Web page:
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3 tips for teaching your child sight words

Teaching sight words can be a challenge. Children aren’t used to focusing or memorizing, and as parents and teachers, it’s our job to keep them engaged just long enough to get it to stick.

However, we all understand the importance of sight words. They are critical to your child’s reading and writing future, so it’s equally important that we put in the effort now, so our kids can reap the rewards later.

In this article, we look at the top 3 tips for teaching your child sight words, making them effective, fun and easy for any child (and parent).

Practice daily - Rote Memorization

There are over 300 sight words, and many of them can’t be sounded out, associated with pictures, or they simply don't follow the rules of phonics. That means the only way to truly learn them is through rote memorization.

Rote memorization is a learning technique based on repetition. The strategy is to help your child quickly recall the word by sight, by repeating the material often. A recent study noted that learning sight words improve children’s overall memory - once a sight word is learnt, it is replaced by a more difficult sight word.

Every time you help your child learn sight words, you’re helping them build more capacity to retain information. We start with easy words and as they get progressively harder, your child is also getting better at “memorizing”. A critical skill for future learning.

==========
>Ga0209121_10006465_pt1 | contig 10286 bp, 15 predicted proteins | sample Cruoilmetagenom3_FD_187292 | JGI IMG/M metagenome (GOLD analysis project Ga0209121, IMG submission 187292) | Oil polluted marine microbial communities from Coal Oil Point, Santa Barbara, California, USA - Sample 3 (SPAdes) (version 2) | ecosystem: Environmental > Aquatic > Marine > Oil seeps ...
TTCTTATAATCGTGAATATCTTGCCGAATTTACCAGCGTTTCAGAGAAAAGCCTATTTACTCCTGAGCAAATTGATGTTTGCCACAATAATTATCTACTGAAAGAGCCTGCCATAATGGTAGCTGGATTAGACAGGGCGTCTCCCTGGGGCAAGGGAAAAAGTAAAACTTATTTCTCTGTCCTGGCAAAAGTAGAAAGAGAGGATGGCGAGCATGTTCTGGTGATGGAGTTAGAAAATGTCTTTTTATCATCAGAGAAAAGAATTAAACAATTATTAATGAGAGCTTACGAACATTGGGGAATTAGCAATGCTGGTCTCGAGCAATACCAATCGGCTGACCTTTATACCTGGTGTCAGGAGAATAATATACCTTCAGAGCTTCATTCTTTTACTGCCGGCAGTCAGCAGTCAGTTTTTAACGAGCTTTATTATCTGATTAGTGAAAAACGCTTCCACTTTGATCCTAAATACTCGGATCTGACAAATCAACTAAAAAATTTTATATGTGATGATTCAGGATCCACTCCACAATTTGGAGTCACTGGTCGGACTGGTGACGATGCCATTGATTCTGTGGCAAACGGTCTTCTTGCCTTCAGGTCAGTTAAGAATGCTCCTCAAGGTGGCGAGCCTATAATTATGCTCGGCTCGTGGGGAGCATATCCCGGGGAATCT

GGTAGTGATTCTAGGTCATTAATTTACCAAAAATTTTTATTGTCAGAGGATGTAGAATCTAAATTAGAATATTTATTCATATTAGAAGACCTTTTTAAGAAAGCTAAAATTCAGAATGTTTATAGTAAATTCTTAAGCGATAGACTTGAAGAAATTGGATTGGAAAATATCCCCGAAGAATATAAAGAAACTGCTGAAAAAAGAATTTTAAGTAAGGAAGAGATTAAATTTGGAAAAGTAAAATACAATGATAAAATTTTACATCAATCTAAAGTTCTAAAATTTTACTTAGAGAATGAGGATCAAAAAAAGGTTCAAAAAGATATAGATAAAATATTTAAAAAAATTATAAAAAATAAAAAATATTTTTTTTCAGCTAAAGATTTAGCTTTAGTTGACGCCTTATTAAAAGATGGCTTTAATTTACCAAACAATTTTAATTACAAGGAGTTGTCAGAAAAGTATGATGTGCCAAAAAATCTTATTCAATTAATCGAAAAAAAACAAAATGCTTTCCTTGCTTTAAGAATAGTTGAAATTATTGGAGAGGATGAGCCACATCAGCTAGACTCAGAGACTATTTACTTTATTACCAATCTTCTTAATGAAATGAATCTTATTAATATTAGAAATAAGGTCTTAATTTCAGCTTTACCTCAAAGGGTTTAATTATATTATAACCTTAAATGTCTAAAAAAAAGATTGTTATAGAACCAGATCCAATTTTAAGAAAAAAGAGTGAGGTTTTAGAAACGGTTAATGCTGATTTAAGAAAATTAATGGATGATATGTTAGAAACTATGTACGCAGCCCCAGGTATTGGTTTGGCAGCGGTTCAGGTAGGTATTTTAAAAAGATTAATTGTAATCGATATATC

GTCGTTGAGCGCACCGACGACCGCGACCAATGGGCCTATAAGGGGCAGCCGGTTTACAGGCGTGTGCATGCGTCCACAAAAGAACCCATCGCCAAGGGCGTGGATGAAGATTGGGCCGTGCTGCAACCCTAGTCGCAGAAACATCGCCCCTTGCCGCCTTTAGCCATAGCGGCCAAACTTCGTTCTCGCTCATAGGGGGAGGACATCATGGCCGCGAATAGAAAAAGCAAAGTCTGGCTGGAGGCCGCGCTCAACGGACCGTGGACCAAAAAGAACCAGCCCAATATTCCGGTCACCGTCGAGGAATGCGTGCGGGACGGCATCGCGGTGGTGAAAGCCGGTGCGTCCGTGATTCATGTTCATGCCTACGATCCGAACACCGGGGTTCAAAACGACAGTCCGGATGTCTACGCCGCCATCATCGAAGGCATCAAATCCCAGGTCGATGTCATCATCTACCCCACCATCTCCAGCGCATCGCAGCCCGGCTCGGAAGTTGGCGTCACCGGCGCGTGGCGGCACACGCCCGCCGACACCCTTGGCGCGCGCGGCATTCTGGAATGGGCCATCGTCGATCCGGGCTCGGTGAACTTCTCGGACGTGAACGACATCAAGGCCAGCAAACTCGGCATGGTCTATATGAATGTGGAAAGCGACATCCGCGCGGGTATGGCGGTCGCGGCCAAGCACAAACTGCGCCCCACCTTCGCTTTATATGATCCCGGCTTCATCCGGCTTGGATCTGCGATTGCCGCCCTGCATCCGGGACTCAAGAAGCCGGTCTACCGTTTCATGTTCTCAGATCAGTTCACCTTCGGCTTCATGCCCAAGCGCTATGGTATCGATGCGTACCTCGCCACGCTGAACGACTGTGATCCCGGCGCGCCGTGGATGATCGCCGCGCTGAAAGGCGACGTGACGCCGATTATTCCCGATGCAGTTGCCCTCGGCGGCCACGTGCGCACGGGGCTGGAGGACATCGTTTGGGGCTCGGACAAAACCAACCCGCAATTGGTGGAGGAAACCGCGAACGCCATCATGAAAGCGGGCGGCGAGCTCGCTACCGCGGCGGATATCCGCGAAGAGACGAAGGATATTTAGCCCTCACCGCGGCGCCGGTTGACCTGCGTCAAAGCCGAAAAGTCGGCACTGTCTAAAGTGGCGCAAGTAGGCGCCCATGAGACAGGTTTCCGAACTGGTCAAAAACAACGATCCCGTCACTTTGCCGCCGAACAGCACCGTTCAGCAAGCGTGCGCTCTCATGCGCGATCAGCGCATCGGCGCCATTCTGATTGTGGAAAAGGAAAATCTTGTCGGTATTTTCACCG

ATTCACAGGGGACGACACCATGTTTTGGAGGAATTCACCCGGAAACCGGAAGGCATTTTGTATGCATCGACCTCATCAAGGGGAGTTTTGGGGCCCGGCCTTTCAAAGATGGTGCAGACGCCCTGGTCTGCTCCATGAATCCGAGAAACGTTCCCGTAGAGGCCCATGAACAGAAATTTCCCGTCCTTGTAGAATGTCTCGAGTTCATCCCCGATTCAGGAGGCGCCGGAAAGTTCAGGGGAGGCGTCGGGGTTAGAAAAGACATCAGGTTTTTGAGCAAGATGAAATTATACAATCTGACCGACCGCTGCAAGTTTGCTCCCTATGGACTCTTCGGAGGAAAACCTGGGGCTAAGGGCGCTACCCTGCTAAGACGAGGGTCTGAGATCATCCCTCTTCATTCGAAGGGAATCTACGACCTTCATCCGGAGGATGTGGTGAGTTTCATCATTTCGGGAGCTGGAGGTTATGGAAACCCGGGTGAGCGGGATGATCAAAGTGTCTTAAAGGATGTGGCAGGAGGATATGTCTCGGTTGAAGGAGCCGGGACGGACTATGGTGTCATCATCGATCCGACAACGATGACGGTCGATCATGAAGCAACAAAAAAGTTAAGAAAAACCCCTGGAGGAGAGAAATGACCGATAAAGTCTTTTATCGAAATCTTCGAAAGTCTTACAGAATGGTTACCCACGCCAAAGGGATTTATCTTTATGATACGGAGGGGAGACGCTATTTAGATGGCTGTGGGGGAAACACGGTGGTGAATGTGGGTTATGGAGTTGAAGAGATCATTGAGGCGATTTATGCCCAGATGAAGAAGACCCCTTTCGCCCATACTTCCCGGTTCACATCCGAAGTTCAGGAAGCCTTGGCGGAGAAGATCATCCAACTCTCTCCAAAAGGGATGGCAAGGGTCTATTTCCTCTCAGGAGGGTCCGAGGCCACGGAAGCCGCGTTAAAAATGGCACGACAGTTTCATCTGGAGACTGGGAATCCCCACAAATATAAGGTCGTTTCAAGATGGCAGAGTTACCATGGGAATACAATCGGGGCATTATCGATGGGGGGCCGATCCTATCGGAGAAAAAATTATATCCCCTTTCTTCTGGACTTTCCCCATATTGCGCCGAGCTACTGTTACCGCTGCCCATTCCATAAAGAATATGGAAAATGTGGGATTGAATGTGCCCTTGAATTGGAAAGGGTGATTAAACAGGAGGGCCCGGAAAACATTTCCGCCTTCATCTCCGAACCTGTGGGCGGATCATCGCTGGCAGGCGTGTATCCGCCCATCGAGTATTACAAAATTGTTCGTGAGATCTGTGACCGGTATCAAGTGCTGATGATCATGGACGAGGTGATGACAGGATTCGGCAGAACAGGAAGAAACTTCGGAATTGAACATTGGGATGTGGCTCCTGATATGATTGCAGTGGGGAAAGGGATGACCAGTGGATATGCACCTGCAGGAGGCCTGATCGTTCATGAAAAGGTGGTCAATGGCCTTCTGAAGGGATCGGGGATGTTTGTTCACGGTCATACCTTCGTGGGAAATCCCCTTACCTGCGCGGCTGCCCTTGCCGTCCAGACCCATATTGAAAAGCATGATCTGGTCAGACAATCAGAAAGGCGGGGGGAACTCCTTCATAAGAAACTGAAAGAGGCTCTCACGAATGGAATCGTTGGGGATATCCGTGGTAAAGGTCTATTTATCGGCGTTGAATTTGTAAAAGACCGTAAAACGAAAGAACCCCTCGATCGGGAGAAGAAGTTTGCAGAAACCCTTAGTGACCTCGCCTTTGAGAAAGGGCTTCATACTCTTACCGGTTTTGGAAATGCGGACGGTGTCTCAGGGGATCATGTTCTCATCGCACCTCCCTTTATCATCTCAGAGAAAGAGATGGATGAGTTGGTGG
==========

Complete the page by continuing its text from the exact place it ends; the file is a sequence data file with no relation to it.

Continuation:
While rote memorization is the basis of learning sight words, it is by no means the only method and should be mixed with other methods. Another recent study found that games and other “fun” learning techniques can help your child learn faster.

Make it fun

A study published in the Australian Journal of Learning Difficulties revealed that children who incorporated a game-based approach to learning outperformed those who followed a traditional program. In addition, they also found games to be great for remediation in older children who were still struggling.

Games can be a great way to keep your child’s attention while still facilitating learning. It makes learning fun, but it should be used as a tool to improve the experience. It doesn’t replace repetition.

In the Sprout Words App, we have incorporated games, physical activities and rewards to keep children motivated and make the learning experience fun. One of the biggest issues in learning is knowing when to incorporate different activities, to help your child reach their full potential. The app does that for you, by taking all the different difficulty levels and durations into consideration.

Adapt to your child

In a recent article we wrote, we discussed the 3 biggest problems with how your child is taught sight words[1] . One of the biggest issues children experience in classrooms is that cookie-cutter teaching method.

Children are unique, they learn at different paces and they are all at different levels. Make sure you offer your child enough additional learning material and varying difficulty levels to keep them engaged.

The Sprout Words app has three different difficulty levels, as well as dyslexic font settings to help children with dyslexia.

By incorporating these three tips into your teaching method, you will help your child get ahead of the game. At Sprout Words it’s our goal to make learning and teaching sight words fun and effective.

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